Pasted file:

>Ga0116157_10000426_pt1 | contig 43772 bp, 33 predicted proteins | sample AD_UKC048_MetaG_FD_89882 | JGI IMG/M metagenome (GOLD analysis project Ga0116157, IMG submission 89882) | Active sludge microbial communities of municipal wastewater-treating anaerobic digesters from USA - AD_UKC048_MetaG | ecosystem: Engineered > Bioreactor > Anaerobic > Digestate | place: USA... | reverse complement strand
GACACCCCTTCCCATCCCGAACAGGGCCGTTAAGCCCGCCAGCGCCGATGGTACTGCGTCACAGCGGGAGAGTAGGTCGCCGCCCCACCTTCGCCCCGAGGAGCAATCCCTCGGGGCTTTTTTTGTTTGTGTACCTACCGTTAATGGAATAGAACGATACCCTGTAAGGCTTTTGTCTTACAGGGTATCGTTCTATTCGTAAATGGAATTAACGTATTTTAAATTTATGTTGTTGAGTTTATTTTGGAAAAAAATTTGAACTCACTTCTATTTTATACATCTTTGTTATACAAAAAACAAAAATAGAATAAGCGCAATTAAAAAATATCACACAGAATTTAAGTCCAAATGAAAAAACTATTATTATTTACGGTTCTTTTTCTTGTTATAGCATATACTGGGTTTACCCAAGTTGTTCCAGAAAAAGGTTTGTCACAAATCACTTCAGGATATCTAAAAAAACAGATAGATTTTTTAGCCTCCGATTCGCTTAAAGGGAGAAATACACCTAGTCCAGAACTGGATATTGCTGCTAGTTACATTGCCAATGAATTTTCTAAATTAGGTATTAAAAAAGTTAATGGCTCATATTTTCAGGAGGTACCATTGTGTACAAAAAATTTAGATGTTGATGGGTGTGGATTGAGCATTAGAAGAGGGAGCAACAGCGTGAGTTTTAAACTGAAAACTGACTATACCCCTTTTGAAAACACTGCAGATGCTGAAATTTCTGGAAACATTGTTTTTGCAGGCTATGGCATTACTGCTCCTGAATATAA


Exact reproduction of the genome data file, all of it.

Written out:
>Ga0116157_10000426_pt1 | contig 43772 bp, 33 predicted proteins | sample AD_UKC048_MetaG_FD_89882 | JGI IMG/M metagenome (GOLD analysis project Ga0116157, IMG submission 89882) | Active sludge microbial communities of municipal wastewater-treating anaerobic digesters from USA - AD_UKC048_MetaG | ecosystem: Engineered > Bioreactor > Anaerobic > Digestate | place: USA... | reverse complement strand
GACACCCCTTCCCATCCCGAACAGGGCCGTTAAGCCCGCCAGCGCCGATGGTACTGCGTCACAGCGGGAGAGTAGGTCGCCGCCCCACCTTCGCCCCGAGGAGCAATCCCTCGGGGCTTTTTTTGTTTGTGTACCTACCGTTAATGGAATAGAACGATACCCTGTAAGGCTTTTGTCTTACAGGGTATCGTTCTATTCGTAAATGGAATTAACGTATTTTAAATTTATGTTGTTGAGTTTATTTTGGAAAAAAATTTGAACTCACTTCTATTTTATACATCTTTGTTATACAAAAAACAAAAATAGAATAAGCGCAATTAAAAAATATCACACAGAATTTAAGTCCAAATGAAAAAACTATTATTATTTACGGTTCTTTTTCTTGTTATAGCATATACTGGGTTTACCCAAGTTGTTCCAGAAAAAGGTTTGTCACAAATCACTTCAGGATATCTAAAAAAACAGATAGATTTTTTAGCCTCCGATTCGCTTAAAGGGAGAAATACACCTAGTCCAGAACTGGATATTGCTGCTAGTTACATTGCCAATGAATTTTCTAAATTAGGTATTAAAAAAGTTAATGGCTCATATTTTCAGGAGGTACCATTGTGTACAAAAAATTTAGATGTTGATGGGTGTGGATTGAGCATTAGAAGAGGGAGCAACAGCGTGAGTTTTAAACTGAAAACTGACTATACCCCTTTTGAAAACACTGCAGATGCTGAAATTTCTGGAAACATTGTTTTTGCAGGCTATGGCATTACTGCTCCTGAATATAA